Lenders on decentralized finance (defi) protocol Compound on Thursday got liquidated for a massive $103 million, according to analytics provider Loanscan. This happened after what appears to be an oracle exploit on the Dai stablecoin.
An apparent error or malicious attack to the Dai-dollar-peg data supplied by the Coinbase oracle pushed the price of the stablecoin to about $1.30 – a premium of 30% – leaving some users on Compound under-collateralized.
Compound gets its pricing data from Coinbase Pro. Now, once this happened, and based on the built-in protocol rules, this could only mean one thing – forced liquidation of the borrower’s position.
According to Alex Svanevik, chief executive officer of data analytics firm Nansen, the liquidations affected the third-largest COMP farmer, who was liquidated for $46 million. Svanevik told industry media that, “As far as I can tell, Compound worked exactly as it should. But questions will be asked about the oracle.”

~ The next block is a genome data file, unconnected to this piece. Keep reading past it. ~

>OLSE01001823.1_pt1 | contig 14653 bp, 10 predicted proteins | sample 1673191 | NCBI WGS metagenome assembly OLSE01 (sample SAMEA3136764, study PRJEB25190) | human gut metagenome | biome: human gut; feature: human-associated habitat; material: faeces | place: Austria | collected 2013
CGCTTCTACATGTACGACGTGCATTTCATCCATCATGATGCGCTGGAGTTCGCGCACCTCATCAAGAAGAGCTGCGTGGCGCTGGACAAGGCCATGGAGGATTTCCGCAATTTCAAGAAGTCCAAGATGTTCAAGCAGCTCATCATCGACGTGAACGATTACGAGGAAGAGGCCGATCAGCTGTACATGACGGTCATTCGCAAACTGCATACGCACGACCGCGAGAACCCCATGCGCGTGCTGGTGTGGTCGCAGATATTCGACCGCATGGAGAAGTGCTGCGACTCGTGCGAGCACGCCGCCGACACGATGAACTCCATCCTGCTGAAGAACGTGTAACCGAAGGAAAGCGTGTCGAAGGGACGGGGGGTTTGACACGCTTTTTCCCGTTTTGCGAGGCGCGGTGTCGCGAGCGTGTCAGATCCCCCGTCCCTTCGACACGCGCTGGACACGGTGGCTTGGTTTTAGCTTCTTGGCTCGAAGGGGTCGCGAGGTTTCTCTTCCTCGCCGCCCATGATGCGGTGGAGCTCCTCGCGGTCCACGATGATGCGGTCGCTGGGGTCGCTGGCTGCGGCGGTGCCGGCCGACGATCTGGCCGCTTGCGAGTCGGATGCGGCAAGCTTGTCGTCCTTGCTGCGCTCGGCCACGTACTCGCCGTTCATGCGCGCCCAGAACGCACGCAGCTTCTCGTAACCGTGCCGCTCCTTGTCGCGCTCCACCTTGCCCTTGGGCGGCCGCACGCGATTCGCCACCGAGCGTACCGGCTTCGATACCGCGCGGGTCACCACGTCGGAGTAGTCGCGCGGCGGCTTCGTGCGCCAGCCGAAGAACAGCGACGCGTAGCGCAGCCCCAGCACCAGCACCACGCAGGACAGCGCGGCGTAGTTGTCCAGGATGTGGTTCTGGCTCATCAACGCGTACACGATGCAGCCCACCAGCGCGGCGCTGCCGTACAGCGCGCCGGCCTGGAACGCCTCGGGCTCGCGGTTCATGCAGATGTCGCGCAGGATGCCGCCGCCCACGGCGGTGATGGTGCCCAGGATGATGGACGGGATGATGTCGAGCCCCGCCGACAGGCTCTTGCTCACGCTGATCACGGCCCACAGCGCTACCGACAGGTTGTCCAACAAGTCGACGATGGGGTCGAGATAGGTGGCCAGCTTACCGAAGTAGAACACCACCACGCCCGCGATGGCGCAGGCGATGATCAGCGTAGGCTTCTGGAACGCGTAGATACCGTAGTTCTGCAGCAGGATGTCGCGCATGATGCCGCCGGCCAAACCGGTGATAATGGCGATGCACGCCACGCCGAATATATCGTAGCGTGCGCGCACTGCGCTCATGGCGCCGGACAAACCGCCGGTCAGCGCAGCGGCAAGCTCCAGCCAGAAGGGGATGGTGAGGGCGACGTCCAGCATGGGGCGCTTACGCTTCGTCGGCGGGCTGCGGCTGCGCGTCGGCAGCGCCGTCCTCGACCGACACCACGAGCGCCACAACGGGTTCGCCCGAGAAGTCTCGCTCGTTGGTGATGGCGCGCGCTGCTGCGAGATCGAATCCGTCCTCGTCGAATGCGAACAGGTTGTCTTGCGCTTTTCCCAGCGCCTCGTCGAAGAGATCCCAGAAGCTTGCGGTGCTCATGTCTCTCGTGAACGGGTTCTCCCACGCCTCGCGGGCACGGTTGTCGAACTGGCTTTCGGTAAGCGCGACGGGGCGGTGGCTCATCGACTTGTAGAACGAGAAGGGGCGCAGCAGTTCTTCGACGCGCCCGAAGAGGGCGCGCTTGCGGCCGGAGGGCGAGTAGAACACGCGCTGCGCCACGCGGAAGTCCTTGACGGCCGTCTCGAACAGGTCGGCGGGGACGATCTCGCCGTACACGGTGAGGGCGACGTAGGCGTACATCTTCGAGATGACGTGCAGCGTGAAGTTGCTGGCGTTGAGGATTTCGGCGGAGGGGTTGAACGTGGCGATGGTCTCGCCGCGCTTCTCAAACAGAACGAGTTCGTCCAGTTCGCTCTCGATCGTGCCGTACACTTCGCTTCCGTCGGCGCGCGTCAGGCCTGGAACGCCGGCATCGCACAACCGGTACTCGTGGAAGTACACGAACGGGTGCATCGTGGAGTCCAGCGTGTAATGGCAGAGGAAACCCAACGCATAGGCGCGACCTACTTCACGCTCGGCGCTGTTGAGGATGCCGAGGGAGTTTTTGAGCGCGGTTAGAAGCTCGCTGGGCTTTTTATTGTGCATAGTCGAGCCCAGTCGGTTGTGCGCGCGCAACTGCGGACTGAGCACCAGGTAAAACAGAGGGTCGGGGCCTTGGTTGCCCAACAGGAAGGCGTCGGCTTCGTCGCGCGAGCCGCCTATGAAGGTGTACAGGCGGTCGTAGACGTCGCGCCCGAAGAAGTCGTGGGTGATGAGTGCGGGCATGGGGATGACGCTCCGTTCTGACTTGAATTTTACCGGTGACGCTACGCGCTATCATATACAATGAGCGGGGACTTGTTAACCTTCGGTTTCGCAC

Compound, the third-largest defi platform, allows users to borrow funds such as Dai from each other. However, to borrow, a user is compelled to provide collateral that exceeds the amount they are borrowing – meaning all loans should be over-collateralized.
When the price of Dai spiked in the suspected Thursday oracle exploit, liquidations occurred because the loans had become under-collateralized.
For example, if a Compound user borrowed the equivalent of $100 in Dai, and then the price of the stablecoin rose to $1.30, it means the user’s borrowed amount has also increased to $130. However, if the user has less than this amount in collateral, they would be considered under-collateralized. Compound will liquidate them.
This is the platform’s biggest liquidation yet. In July this year, Compound saw $6.3 million worth of liquidations in 24 hours. Some observers criticized Compound for relying on a centralized platform like Coinbase for its price feeds.